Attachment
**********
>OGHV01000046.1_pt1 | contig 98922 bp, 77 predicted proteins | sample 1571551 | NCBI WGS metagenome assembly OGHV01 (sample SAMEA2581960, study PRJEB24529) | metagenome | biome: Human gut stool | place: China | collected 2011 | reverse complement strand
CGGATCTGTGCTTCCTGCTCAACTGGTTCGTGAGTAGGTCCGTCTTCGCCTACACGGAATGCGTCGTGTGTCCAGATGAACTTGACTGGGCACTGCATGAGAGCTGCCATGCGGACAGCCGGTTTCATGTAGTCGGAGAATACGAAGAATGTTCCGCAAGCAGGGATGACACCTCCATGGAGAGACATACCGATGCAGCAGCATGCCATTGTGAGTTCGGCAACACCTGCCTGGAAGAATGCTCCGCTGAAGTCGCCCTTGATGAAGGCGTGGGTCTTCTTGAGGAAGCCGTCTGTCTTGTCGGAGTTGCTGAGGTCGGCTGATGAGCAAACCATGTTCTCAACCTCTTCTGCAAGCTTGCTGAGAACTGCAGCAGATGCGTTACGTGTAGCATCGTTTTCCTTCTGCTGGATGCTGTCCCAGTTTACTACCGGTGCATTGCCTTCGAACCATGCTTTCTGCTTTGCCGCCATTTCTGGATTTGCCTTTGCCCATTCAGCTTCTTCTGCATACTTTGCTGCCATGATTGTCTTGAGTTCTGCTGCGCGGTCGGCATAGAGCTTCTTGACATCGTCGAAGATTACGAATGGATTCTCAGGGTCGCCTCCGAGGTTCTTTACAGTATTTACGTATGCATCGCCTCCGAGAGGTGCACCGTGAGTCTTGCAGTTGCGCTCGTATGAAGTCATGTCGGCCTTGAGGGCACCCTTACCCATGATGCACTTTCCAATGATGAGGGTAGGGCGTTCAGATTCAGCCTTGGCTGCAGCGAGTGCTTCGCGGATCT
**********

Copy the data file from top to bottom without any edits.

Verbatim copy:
>OGHV01000046.1_pt1 | contig 98922 bp, 77 predicted proteins | sample 1571551 | NCBI WGS metagenome assembly OGHV01 (sample SAMEA2581960, study PRJEB24529) | metagenome | biome: Human gut stool | place: China | collected 2011 | reverse complement strand
CGGATCTGTGCTTCCTGCTCAACTGGTTCGTGAGTAGGTCCGTCTTCGCCTACACGGAATGCGTCGTGTGTCCAGATGAACTTGACTGGGCACTGCATGAGAGCTGCCATGCGGACAGCCGGTTTCATGTAGTCGGAGAATACGAAGAATGTTCCGCAAGCAGGGATGACACCTCCATGGAGAGACATACCGATGCAGCAGCATGCCATTGTGAGTTCGGCAACACCTGCCTGGAAGAATGCTCCGCTGAAGTCGCCCTTGATGAAGGCGTGGGTCTTCTTGAGGAAGCCGTCTGTCTTGTCGGAGTTGCTGAGGTCGGCTGATGAGCAAACCATGTTCTCAACCTCTTCTGCAAGCTTGCTGAGAACTGCAGCAGATGCGTTACGTGTAGCATCGTTTTCCTTCTGCTGGATGCTGTCCCAGTTTACTACCGGTGCATTGCCTTCGAACCATGCTTTCTGCTTTGCCGCCATTTCTGGATTTGCCTTTGCCCATTCAGCTTCTTCTGCATACTTTGCTGCCATGATTGTCTTGAGTTCTGCTGCGCGGTCGGCATAGAGCTTCTTGACATCGTCGAAGATTACGAATGGATTCTCAGGGTCGCCTCCGAGGTTCTTTACAGTATTTACGTATGCATCGCCTCCGAGAGGTGCACCGTGAGTCTTGCAGTTGCGCTCGTATGAAGTCATGTCGGCCTTGAGGGCACCCTTACCCATGATGCACTTTCCAATGATGAGGGTAGGGCGTTCAGATTCAGCCTTGGCTGCAGCGAGTGCTTCGCGGATCT